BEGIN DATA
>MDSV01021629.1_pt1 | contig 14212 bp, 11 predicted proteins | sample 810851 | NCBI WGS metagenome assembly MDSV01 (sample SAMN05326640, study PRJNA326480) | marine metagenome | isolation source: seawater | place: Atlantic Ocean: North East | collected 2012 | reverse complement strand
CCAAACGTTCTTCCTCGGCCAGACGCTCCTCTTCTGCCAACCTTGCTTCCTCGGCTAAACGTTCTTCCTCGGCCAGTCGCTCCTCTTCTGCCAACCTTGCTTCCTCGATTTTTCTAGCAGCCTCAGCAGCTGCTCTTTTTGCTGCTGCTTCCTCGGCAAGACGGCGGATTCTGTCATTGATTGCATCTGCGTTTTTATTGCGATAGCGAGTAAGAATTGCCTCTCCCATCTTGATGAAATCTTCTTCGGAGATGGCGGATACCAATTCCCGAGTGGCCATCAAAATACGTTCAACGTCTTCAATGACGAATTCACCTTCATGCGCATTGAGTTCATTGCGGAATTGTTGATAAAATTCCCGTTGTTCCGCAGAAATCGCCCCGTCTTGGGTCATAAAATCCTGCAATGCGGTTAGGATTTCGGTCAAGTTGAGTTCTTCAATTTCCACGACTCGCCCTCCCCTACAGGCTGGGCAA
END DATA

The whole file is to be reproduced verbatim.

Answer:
>MDSV01021629.1_pt1 | contig 14212 bp, 11 predicted proteins | sample 810851 | NCBI WGS metagenome assembly MDSV01 (sample SAMN05326640, study PRJNA326480) | marine metagenome | isolation source: seawater | place: Atlantic Ocean: North East | collected 2012 | reverse complement strand
CCAAACGTTCTTCCTCGGCCAGACGCTCCTCTTCTGCCAACCTTGCTTCCTCGGCTAAACGTTCTTCCTCGGCCAGTCGCTCCTCTTCTGCCAACCTTGCTTCCTCGATTTTTCTAGCAGCCTCAGCAGCTGCTCTTTTTGCTGCTGCTTCCTCGGCAAGACGGCGGATTCTGTCATTGATTGCATCTGCGTTTTTATTGCGATAGCGAGTAAGAATTGCCTCTCCCATCTTGATGAAATCTTCTTCGGAGATGGCGGATACCAATTCCCGAGTGGCCATCAAAATACGTTCAACGTCTTCAATGACGAATTCACCTTCATGCGCATTGAGTTCATTGCGGAATTGTTGATAAAATTCCCGTTGTTCCGCAGAAATCGCCCCGTCTTGGGTCATAAAATCCTGCAATGCGGTTAGGATTTCGGTCAAGTTGAGTTCTTCAATTTCCACGACTCGCCCTCCCCTACAGGCTGGGCAA